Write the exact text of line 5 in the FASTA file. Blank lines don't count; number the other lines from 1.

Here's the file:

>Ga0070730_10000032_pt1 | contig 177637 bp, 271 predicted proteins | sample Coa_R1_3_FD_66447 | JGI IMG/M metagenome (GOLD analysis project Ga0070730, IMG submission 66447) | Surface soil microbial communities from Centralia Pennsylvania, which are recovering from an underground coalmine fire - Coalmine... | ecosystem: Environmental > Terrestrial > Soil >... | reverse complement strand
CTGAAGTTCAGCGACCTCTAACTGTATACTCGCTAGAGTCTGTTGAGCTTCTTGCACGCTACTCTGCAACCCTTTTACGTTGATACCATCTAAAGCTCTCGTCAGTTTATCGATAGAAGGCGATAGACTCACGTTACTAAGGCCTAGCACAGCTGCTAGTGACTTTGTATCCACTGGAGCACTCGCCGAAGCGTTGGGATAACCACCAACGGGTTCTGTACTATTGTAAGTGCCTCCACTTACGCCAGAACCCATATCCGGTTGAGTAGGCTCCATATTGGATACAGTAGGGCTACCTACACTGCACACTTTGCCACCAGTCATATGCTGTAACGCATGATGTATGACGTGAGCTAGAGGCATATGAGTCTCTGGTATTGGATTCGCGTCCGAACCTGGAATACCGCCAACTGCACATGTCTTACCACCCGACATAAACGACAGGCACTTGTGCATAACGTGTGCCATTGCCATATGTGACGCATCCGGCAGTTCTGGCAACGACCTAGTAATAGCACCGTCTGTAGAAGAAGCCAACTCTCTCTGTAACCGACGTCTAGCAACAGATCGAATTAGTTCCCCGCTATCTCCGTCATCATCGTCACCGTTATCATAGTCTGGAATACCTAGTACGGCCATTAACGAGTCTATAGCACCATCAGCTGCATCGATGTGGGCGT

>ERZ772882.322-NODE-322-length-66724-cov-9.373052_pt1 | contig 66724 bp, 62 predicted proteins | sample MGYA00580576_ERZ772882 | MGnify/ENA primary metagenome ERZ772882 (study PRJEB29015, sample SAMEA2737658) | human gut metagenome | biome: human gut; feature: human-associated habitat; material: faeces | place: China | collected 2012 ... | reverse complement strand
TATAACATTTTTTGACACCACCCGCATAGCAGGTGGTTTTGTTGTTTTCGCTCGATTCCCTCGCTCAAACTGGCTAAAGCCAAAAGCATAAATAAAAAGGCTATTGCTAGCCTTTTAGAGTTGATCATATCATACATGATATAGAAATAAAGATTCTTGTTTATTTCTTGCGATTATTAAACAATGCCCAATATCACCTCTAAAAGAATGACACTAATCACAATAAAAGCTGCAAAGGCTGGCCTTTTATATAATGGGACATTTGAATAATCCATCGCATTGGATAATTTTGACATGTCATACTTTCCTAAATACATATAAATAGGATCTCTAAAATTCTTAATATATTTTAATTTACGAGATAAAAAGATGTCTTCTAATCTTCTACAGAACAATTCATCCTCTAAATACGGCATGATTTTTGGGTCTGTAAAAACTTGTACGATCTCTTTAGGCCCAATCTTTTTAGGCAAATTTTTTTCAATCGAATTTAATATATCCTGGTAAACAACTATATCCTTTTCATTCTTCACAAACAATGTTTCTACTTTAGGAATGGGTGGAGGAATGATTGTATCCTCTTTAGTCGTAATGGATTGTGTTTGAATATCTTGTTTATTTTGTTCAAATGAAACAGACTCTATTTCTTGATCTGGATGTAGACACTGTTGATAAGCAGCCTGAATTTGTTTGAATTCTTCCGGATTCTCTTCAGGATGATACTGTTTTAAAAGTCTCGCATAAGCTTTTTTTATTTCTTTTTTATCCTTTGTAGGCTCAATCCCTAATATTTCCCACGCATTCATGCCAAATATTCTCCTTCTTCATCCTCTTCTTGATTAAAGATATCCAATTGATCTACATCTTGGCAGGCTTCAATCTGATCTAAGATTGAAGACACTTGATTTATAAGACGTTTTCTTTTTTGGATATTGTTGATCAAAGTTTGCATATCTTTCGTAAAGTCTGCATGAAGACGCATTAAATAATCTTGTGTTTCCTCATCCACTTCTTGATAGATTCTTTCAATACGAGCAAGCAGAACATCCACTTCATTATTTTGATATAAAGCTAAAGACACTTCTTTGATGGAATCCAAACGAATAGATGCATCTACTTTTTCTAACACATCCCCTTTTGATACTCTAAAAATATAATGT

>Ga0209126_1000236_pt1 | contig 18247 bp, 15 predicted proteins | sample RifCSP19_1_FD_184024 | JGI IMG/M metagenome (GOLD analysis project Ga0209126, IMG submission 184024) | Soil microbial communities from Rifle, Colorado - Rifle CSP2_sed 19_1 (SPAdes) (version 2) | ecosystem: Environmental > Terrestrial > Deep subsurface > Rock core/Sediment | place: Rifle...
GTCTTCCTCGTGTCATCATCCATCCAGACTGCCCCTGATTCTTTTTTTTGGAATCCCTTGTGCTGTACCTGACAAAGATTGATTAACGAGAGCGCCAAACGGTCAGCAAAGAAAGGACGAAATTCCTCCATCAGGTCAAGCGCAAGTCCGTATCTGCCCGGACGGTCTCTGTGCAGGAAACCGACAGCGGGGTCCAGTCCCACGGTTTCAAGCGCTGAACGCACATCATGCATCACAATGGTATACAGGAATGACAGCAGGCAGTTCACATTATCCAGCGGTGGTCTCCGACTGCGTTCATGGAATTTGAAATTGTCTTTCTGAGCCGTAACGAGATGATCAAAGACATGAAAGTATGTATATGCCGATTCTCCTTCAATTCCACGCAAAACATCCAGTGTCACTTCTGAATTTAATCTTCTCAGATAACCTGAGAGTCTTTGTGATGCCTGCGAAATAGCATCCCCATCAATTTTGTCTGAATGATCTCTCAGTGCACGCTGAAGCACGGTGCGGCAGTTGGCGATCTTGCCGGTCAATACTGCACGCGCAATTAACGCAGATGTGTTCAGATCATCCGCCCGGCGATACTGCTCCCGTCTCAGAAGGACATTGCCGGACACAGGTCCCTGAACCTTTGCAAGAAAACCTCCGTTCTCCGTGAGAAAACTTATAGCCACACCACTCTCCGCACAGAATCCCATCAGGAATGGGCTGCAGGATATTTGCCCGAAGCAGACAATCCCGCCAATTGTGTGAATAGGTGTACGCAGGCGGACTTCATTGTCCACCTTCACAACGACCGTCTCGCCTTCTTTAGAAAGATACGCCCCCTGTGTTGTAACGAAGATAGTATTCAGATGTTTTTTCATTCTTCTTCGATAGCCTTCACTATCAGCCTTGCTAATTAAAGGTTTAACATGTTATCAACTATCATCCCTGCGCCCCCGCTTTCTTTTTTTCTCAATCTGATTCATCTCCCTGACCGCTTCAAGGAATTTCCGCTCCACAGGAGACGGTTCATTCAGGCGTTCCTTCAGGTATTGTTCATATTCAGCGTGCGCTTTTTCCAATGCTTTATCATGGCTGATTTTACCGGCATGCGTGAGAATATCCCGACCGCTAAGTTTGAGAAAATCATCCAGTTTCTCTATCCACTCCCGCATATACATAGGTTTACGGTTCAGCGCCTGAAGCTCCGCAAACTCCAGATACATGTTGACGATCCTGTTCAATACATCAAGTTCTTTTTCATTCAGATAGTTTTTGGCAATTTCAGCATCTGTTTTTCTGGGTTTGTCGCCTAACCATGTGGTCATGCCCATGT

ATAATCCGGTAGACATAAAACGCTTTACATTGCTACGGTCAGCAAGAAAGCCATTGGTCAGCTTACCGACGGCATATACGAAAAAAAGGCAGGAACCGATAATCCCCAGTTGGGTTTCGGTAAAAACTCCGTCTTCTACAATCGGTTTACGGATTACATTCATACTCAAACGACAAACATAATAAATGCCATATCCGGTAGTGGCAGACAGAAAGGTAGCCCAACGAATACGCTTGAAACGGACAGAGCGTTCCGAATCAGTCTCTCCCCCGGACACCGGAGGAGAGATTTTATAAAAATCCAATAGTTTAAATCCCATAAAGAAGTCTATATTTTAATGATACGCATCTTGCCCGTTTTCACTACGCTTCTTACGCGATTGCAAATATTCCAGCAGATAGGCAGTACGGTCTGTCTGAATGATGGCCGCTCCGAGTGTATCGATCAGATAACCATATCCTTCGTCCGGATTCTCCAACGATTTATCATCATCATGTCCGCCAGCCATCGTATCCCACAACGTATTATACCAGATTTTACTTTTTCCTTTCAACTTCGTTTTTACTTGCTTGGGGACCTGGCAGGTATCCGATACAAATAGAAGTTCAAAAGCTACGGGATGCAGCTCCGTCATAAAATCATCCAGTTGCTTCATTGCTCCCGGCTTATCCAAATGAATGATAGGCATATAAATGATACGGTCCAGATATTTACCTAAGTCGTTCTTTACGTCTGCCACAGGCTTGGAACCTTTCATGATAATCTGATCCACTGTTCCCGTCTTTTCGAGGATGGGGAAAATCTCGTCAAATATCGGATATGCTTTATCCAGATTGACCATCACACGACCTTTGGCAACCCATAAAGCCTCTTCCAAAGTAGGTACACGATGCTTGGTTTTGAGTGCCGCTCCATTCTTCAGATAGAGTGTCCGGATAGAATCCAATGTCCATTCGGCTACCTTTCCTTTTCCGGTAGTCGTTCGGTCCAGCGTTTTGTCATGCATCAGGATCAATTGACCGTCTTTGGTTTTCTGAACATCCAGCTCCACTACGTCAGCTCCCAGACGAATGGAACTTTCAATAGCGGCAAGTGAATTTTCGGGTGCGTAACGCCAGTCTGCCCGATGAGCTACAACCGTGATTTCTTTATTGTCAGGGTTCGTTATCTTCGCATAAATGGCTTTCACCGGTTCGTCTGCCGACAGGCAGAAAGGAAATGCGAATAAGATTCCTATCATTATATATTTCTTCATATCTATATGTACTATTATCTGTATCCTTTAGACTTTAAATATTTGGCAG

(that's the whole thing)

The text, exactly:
>Ga0209126_1000236_pt1 | contig 18247 bp, 15 predicted proteins | sample RifCSP19_1_FD_184024 | JGI IMG/M metagenome (GOLD analysis project Ga0209126, IMG submission 184024) | Soil microbial communities from Rifle, Colorado - Rifle CSP2_sed 19_1 (SPAdes) (version 2) | ecosystem: Environmental > Terrestrial > Deep subsurface > Rock core/Sediment | place: Rifle...